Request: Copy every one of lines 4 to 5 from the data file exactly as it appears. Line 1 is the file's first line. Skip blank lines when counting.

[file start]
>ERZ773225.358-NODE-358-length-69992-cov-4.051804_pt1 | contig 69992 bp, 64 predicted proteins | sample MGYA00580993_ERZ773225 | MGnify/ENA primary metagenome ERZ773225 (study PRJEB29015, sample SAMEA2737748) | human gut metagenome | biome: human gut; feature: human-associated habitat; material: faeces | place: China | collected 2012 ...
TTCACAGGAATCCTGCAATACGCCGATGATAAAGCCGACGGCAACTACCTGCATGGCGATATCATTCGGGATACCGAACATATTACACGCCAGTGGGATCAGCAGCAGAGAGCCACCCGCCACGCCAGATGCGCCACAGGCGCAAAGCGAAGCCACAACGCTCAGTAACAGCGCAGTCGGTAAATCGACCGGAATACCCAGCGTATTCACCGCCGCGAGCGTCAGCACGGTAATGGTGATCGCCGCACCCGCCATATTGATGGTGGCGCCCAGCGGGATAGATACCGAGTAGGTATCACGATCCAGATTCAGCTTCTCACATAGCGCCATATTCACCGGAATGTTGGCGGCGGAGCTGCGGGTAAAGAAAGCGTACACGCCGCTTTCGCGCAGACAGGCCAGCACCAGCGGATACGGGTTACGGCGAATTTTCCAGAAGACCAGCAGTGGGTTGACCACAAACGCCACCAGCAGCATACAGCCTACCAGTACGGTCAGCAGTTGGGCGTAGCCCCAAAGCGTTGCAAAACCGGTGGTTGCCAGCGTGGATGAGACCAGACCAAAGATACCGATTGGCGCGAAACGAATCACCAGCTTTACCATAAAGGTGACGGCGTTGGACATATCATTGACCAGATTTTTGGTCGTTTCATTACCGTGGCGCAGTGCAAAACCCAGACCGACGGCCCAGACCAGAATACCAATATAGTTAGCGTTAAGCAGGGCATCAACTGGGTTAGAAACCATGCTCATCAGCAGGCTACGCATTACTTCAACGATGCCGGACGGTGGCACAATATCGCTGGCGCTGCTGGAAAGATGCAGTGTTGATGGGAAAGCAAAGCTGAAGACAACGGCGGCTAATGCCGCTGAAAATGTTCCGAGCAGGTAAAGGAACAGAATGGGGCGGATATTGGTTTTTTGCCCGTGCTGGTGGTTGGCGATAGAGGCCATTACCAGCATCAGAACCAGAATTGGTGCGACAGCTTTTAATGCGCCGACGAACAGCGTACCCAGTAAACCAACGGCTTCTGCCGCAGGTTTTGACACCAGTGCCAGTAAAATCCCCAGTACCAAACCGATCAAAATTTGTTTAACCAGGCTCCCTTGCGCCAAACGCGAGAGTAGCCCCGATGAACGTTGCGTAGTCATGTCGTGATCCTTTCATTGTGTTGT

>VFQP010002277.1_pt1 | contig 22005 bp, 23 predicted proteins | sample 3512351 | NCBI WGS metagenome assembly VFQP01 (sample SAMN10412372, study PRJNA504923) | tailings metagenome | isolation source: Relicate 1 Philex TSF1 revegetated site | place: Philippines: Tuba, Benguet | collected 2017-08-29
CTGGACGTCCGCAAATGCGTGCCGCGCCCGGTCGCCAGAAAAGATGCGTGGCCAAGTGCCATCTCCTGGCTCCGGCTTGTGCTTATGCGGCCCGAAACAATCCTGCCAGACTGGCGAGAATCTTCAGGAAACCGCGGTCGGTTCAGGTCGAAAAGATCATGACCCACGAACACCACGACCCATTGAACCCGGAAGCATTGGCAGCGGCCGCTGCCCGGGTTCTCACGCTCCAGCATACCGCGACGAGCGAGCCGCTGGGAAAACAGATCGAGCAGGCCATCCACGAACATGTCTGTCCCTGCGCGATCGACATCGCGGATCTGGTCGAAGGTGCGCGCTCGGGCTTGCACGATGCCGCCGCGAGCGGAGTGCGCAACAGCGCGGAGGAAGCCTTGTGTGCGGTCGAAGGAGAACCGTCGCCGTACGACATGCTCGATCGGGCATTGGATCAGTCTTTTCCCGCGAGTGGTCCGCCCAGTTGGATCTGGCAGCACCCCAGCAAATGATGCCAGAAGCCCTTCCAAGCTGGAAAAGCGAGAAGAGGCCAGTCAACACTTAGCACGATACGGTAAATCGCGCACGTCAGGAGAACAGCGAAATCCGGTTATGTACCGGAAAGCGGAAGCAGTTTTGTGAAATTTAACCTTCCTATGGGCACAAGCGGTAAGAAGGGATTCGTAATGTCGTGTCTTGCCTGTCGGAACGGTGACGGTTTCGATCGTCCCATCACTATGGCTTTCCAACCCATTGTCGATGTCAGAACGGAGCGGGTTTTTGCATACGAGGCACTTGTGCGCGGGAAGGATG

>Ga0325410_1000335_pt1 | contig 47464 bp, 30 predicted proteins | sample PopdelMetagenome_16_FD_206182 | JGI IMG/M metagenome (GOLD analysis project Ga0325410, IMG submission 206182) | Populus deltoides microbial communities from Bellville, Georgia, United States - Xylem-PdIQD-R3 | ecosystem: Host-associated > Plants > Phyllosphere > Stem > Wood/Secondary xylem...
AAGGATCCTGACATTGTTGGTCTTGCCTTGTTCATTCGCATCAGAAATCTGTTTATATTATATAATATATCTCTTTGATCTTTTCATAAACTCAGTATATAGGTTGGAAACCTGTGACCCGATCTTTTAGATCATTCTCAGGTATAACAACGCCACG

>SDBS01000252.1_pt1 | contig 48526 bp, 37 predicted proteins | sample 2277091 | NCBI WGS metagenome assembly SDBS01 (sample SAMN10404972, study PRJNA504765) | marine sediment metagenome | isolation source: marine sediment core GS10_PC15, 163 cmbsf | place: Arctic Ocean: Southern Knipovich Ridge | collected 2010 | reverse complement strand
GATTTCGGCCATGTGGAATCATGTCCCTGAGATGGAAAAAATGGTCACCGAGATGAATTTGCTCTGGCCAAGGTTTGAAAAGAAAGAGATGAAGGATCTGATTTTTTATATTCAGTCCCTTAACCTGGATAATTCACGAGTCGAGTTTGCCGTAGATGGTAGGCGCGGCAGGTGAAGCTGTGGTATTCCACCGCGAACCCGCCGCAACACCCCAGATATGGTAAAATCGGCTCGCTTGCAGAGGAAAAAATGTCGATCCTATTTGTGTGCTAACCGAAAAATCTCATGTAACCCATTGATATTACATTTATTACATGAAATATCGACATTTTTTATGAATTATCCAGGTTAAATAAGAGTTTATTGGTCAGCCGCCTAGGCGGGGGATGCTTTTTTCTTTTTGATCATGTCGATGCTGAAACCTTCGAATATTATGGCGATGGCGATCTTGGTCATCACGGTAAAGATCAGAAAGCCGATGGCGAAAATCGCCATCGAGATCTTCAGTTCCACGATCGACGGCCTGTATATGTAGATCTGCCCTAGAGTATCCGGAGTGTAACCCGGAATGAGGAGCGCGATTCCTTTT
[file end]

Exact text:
CTGGACGTCCGCAAATGCGTGCCGCGCCCGGTCGCCAGAAAAGATGCGTGGCCAAGTGCCATCTCCTGGCTCCGGCTTGTGCTTATGCGGCCCGAAACAATCCTGCCAGACTGGCGAGAATCTTCAGGAAACCGCGGTCGGTTCAGGTCGAAAAGATCATGACCCACGAACACCACGACCCATTGAACCCGGAAGCATTGGCAGCGGCCGCTGCCCGGGTTCTCACGCTCCAGCATACCGCGACGAGCGAGCCGCTGGGAAAACAGATCGAGCAGGCCATCCACGAACATGTCTGTCCCTGCGCGATCGACATCGCGGATCTGGTCGAAGGTGCGCGCTCGGGCTTGCACGATGCCGCCGCGAGCGGAGTGCGCAACAGCGCGGAGGAAGCCTTGTGTGCGGTCGAAGGAGAACCGTCGCCGTACGACATGCTCGATCGGGCATTGGATCAGTCTTTTCCCGCGAGTGGTCCGCCCAGTTGGATCTGGCAGCACCCCAGCAAATGATGCCAGAAGCCCTTCCAAGCTGGAAAAGCGAGAAGAGGCCAGTCAACACTTAGCACGATACGGTAAATCGCGCACGTCAGGAGAACAGCGAAATCCGGTTATGTACCGGAAAGCGGAAGCAGTTTTGTGAAATTTAACCTTCCTATGGGCACAAGCGGTAAGAAGGGATTCGTAATGTCGTGTCTTGCCTGTCGGAACGGTGACGGTTTCGATCGTCCCATCACTATGGCTTTCCAACCCATTGTCGATGTCAGAACGGAGCGGGTTTTTGCATACGAGGCACTTGTGCGCGGGAAGGATG

>Ga0325410_1000335_pt1 | contig 47464 bp, 30 predicted proteins | sample PopdelMetagenome_16_FD_206182 | JGI IMG/M metagenome (GOLD analysis project Ga0325410, IMG submission 206182) | Populus deltoides microbial communities from Bellville, Georgia, United States - Xylem-PdIQD-R3 | ecosystem: Host-associated > Plants > Phyllosphere > Stem > Wood/Secondary xylem...